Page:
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Authorized Representatives – Fresh Look at an Old Rule

Earlier this year, the Department of Labor issued an information letter explaining ERISA’s authorized representative requirement.  Below are some of the takeaways employers may want to consider.

1.     The Authorized Representative Requirement Under ERISA

ERISA’s claims procedure regulations expressly give participants and beneficiaries the right to appoint authorized representatives to act on their behalf in connection with a claim for benefits and an appeal of an adverse benefit determination.  Furthermore, when a claimant clearly designates an authorized representative to assist with a claim and/or appeal, the plan should direct the claimant’s information and notifications to the authorized representative to act on behalf of the claimant. Read More ›

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New Disability Claims Regulations Take Effect for All Plans April 1, 2018

As noted in our previous blog post, The New Disability Claims Regulations: They Don’t Only Apply to Disability Plans, the Department of Labor (“DOL”) issued regulations that revise the ERISA claims procedure regulations for all employee benefit plans that provide disability benefits (the “New Regulations”).  These rules can impact not only short-term and long-term disability plans but also qualified retirement plans (e.g., a 401(k) plan), nonqualified retirement plans, and health and welfare plans.  The New Regulations were published in the Federal Register on December 19, 2016, and are based on the Affordable Care Act’s enhanced claims and appeals regulations for group health plans.  Read More ›

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Recent Mental Health Parity Guidance — A Good Reminder to Review Your Health Plan for Compliance

The Mental Health Parity and Addiction Equity Act of 2008 (“MHPAEA”) generally requires that the financial requirements and treatment limitations that apply to mental health and substance use disorder (“MH/SUD”) benefits cannot be more restrictive than the financial requirements and treatment limitations that apply to medical and surgical (“M/S”) benefits.  Financial requirements include, for example, deductibles and coinsurance.  Treatment limitations can be quantitative (e.g., limits on the number of days or visits covered under the plan) or non-quantitative (“NQTL”) (e.g., requiring participants to obtain prior authorization before treatment).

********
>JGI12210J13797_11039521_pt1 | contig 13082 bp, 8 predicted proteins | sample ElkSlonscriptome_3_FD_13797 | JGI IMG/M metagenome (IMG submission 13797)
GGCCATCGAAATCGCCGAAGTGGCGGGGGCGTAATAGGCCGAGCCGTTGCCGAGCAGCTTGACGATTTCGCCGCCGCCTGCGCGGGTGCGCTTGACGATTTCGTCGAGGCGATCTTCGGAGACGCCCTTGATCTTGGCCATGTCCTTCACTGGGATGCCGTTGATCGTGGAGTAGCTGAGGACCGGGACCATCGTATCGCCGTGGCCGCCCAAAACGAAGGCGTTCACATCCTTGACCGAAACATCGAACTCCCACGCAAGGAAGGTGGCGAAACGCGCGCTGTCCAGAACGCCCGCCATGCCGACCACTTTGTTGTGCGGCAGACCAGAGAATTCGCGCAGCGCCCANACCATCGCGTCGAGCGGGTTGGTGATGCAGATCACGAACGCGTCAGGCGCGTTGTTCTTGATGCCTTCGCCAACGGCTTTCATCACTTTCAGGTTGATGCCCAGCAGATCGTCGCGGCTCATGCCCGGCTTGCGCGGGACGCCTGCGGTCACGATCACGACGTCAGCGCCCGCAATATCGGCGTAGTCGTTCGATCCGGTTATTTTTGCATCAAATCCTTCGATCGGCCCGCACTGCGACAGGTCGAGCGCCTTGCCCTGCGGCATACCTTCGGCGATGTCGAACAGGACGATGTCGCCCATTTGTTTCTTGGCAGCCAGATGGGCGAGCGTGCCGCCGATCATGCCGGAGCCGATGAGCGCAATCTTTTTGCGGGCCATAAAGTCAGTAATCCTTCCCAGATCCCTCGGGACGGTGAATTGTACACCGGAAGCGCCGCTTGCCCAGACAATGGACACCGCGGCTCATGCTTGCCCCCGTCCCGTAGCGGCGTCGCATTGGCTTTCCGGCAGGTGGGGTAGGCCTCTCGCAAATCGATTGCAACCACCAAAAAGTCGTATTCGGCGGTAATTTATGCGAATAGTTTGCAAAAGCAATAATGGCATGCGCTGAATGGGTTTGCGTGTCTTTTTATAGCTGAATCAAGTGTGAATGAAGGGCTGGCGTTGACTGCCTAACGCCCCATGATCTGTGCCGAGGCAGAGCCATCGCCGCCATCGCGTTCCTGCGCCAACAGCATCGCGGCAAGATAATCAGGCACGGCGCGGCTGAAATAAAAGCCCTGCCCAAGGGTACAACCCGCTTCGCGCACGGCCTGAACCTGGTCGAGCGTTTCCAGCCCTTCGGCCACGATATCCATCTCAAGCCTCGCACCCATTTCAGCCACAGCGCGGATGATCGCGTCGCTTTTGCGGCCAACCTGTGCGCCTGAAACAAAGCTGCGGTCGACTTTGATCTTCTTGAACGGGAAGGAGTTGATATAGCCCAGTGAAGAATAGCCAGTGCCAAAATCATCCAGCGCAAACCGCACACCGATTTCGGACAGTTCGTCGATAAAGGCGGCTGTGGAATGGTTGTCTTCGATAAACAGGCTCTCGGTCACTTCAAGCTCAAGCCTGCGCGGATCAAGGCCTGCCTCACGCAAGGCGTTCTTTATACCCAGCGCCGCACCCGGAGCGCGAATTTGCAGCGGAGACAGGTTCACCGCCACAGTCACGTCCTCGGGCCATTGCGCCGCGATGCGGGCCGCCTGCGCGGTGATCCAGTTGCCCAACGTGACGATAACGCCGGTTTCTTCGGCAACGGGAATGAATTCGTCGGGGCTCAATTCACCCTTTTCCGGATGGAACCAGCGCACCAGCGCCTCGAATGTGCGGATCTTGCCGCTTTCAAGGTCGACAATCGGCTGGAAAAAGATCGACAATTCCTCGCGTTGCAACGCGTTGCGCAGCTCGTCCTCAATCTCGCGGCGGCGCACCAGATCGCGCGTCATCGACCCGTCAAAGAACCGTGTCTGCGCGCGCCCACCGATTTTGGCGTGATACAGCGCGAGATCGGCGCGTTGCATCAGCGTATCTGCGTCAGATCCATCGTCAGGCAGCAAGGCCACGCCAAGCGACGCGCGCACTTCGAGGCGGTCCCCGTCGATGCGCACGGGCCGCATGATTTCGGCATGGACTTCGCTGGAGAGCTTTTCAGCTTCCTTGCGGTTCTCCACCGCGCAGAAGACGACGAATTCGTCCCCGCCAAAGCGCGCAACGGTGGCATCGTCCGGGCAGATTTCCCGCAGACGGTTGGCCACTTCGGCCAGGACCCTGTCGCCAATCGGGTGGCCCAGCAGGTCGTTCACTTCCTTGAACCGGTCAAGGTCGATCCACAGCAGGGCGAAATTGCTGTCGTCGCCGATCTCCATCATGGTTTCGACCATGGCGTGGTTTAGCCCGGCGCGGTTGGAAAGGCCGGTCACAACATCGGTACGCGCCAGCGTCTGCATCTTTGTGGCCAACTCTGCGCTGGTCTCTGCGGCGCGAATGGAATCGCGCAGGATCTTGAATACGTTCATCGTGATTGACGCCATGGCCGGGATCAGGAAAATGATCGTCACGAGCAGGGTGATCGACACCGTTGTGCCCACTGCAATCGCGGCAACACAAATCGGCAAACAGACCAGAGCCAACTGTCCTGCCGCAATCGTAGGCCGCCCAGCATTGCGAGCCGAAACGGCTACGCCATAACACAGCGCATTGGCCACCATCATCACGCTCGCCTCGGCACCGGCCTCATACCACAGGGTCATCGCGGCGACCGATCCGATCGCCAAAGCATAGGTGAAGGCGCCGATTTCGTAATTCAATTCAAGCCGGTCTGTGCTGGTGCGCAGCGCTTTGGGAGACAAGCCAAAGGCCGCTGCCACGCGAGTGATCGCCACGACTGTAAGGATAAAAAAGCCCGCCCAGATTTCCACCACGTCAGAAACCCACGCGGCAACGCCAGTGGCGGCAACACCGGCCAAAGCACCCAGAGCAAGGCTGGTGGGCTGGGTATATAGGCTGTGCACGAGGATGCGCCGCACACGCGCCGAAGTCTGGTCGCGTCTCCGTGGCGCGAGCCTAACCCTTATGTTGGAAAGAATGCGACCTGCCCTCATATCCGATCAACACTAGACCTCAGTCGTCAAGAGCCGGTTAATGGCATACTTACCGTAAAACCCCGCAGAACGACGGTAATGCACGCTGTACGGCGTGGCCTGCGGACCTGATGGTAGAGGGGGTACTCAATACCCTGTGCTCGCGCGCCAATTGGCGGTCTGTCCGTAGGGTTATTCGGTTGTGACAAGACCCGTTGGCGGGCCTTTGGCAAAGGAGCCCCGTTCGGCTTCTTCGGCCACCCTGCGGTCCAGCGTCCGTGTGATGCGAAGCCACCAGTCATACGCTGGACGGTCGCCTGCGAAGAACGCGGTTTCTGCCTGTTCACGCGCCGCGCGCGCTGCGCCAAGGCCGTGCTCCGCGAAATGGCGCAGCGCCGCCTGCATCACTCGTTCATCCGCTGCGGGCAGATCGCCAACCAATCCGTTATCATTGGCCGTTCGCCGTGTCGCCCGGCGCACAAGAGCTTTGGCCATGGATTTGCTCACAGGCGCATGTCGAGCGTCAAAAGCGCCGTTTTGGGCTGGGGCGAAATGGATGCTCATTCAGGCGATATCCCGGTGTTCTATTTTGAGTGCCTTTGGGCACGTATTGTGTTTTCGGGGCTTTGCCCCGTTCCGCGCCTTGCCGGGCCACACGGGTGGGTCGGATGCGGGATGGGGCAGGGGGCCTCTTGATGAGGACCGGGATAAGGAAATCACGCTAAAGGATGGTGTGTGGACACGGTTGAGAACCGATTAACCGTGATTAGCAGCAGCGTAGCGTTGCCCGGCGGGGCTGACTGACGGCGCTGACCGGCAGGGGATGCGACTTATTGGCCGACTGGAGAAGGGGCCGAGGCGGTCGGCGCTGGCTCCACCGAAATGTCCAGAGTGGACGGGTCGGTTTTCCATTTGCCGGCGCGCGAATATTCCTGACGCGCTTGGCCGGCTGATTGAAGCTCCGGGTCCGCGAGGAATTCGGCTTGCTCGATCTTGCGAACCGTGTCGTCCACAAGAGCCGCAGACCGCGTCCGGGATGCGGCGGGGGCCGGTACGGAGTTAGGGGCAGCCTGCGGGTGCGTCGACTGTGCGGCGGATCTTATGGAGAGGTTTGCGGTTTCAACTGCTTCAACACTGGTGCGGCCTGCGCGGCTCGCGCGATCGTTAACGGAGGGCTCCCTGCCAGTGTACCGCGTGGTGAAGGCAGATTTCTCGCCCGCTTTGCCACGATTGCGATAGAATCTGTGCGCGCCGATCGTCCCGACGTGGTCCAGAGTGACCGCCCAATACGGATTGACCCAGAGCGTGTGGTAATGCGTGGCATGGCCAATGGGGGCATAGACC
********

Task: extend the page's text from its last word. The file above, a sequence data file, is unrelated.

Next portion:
The MHPAEA and its implementing regulations also require plan administrators to provide various disclosures upon request regarding MH/SUD benefits.  Read More ›

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Fiduciary Rule to Go Into Effect but DOL Provides Temporary Non-Enforcement Policy

As reported in our April 18th blog, the Department of Labor (“DOL”) officially delayed the applicability of the Fiduciary Rule for 60 days, until June 9, 2017.  Given the multiple delays leading up to the proposed June 9th date and President Trump’s February 3rd executive memorandum calling for a full examination of the impact of the Fiduciary Rule, some questioned whether the Rule would be further delayed.  However, on Monday, DOL Secretary Alexander Acosta wrote the DOL has “found no principled legal basis to change the June 9 date while we seek public input” and “[r]espect for the rule of law leads us to the conclusion that this date cannot be postponed.”  

Although the new definition of the term “fiduciary” will become applicable on June 9th, certain provisions of the Rule will be phased in over time, with a full compliance date scheduled for January 1, 2018.  Read More ›

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The Official Delay of the Fiduciary Rule: A Compromise

On April 7, 2017, the DOL published a final rule, officially delaying the applicability of the Fiduciary Rule for 60 days, until June 9, 2017.

The DOL noted that a full review of the Fiduciary Rule and its impact is likely to take longer than 60 days. However, the DOL expressed reservations about providing a more extended delay of the application of the Rule, given the Department’s prior findings of harm to retirement investors.  Consequently, the final rule on the delay results in somewhat of a compromise.

Specifically, the DOL extended the applicability date for the Fiduciary Rule, the BIC Exemption, and the Principal Transactions Exemption for 60 days. Read More ›